Wednesday, May 19, 2021

I Know a Place

I made a spicy baked meatball similar to the Greek Keftedes, but instead of lamb, I used beans and ground beef, red onion, herbs (mint, dill and cilantro), Panko, egg and garlic.  Baking them quickly gives a crispy crust and leaves them nice and tender inside.   Okay, you're thinking where's the luxurious sauce lady!?  Not to worry, the garlicky yogurt sauce with cucumber was safely tucked away in my fridge cooling awaiting the moment when my dumb ass would remember I'd made it.  You know, well after we ate the meal.  Lots of lemon and olive oil made up for it though.  Still delicious.
The football shape lets you believe you did something special, distinct from the thousands of meatballs or patties you've make before.  Oblong versus round seems like a small distinction but your mind can easily be tricked into believing silly notions.  Or, alternatively, maybe these slight variations really do make a significant difference. 

Similarly, P brought up how we no longer use, colored people to describe race but yet it is ironically still correct to say people of color.  Normally, I want to smack him for always playing the devil's advocate but that one struck me.  The same words, just reversed and an of added makes it right.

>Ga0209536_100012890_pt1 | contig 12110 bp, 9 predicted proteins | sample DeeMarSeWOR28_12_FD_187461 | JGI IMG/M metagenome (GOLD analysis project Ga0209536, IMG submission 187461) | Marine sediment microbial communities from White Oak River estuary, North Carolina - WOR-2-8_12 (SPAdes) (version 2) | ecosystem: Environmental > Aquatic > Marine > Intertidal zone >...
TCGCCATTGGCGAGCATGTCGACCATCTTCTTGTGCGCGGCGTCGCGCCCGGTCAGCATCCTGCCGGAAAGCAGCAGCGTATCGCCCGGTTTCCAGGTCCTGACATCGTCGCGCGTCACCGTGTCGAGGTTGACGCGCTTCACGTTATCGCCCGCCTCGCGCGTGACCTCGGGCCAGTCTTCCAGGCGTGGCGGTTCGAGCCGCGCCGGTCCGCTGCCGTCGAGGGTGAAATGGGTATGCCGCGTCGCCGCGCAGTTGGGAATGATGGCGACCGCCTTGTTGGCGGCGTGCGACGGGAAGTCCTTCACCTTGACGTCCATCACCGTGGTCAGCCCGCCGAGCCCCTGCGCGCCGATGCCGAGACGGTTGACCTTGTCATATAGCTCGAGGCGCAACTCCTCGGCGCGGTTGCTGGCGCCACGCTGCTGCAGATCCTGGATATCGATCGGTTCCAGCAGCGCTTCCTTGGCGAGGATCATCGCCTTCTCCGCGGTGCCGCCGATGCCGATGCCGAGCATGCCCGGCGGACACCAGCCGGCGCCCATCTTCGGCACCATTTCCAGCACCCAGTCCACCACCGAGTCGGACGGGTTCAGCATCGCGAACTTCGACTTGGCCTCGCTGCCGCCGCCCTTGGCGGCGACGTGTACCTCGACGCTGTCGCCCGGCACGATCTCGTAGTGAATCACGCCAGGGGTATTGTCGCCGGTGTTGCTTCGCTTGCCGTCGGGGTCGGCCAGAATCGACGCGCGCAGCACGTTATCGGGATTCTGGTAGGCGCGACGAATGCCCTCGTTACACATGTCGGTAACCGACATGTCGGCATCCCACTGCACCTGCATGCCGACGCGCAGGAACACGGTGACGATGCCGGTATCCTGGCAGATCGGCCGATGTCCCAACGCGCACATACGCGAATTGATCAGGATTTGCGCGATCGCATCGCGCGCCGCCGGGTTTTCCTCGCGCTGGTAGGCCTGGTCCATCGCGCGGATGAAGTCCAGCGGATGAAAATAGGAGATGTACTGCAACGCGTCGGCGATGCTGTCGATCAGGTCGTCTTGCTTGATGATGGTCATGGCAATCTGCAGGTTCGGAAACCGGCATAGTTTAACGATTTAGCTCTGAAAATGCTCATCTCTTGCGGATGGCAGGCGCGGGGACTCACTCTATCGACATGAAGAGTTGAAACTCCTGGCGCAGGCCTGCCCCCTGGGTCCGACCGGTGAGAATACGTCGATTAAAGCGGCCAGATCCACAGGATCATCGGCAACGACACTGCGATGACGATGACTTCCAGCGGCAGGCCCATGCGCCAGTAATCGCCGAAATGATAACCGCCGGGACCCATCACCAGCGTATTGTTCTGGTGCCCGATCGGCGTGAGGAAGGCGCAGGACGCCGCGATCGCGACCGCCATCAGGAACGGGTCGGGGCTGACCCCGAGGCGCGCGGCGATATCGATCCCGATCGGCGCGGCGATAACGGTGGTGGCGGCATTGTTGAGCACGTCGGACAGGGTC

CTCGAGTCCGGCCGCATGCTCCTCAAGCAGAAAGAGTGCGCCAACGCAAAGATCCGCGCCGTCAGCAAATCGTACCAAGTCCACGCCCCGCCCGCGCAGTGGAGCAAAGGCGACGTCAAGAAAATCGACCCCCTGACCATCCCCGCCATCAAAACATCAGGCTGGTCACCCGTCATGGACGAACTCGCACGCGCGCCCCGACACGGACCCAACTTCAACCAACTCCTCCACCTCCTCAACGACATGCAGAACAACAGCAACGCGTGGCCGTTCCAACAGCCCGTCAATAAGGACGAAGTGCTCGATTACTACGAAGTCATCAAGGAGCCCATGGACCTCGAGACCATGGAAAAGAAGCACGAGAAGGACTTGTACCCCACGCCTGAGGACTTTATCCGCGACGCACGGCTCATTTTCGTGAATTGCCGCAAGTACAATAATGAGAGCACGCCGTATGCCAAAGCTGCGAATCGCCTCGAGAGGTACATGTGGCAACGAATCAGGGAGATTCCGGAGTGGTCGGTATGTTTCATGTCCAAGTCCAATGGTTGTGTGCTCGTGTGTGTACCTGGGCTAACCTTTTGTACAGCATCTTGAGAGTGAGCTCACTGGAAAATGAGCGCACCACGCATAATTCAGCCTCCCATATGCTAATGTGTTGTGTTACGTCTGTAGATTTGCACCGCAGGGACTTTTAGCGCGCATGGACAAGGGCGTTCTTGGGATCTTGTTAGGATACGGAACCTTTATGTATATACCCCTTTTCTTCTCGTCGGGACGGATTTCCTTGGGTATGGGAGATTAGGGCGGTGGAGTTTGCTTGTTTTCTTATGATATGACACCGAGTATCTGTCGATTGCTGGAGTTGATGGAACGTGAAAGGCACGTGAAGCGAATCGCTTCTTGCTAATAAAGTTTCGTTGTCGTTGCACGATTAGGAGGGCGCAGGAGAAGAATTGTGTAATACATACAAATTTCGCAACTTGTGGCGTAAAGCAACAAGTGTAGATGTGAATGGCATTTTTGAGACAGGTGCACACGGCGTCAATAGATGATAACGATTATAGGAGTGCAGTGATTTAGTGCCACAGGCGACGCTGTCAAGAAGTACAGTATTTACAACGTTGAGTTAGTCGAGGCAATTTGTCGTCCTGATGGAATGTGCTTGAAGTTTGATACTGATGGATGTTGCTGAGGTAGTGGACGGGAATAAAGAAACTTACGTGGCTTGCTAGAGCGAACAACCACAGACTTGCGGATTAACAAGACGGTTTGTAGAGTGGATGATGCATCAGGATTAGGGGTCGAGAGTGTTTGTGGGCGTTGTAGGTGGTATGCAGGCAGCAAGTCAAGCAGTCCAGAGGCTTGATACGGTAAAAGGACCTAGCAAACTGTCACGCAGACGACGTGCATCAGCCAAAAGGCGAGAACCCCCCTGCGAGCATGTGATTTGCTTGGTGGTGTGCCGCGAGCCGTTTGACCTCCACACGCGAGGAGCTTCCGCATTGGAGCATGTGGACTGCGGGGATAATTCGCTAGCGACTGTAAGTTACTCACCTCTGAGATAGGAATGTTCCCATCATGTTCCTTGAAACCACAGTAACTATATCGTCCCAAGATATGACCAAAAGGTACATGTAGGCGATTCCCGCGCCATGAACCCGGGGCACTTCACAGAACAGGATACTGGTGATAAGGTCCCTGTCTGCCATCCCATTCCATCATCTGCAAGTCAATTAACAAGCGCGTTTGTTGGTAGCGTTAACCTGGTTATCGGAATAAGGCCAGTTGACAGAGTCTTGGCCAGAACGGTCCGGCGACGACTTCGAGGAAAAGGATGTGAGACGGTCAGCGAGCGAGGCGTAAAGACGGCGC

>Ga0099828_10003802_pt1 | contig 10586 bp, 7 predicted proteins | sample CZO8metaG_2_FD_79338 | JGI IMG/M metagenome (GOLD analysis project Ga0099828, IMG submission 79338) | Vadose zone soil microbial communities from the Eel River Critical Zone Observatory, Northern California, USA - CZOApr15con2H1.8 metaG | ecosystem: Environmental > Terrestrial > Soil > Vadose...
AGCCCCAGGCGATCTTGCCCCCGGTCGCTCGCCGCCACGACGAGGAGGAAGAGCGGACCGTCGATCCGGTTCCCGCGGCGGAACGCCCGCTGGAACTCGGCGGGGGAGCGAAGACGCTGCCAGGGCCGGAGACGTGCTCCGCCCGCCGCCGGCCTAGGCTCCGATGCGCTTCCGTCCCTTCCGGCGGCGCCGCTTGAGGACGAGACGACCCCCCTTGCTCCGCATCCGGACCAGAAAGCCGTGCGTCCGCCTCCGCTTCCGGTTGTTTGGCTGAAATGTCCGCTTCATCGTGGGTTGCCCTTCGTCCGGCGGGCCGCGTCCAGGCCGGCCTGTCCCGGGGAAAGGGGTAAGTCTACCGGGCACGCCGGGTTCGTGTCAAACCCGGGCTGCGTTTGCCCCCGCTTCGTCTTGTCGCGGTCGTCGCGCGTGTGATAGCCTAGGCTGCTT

I grew up in the 60's when it was proper to describe blacks as colored people.  It was a term of respect.  In my town, the N word was most definitely used by too many folks, so I made it clear I was not one of those eedjiots by using the decent term that now would be considered highly inappropriate.  And people of color is not it's replacement, but instead has become a term for all races.  But it does make you pause and realize how senseless our logic can be sometimes.  The term African-American is on it's way out and the kids at work only describe others as dark-skinned but I've never loved that verbiage. It doesn't feel natural for me to use.  It's also confusing because when they say light-skinned, I'm always unsure if they mean white or just a fair skinned black or possibly a Latino.  The solo word black often feels weird, just like saying white as a descriptive.  Some people pronounce White, like Trump says CHI-na, with such an emphasis that it just feels derogatory. Some WHite guy, gives me images of some  big, dumb, asshole, which is completely unfair.  Not to mention how brown sounds highly strange and then what do you do with the Asians?  I've never liked Latina to describe myself, but accept it in absence of a better word.  To me, it felt like you were void of a true Ethnic background, like you had no homeland, forced to be stirred into some giant pot of brown soup.  Mexican-American is long but correct. 

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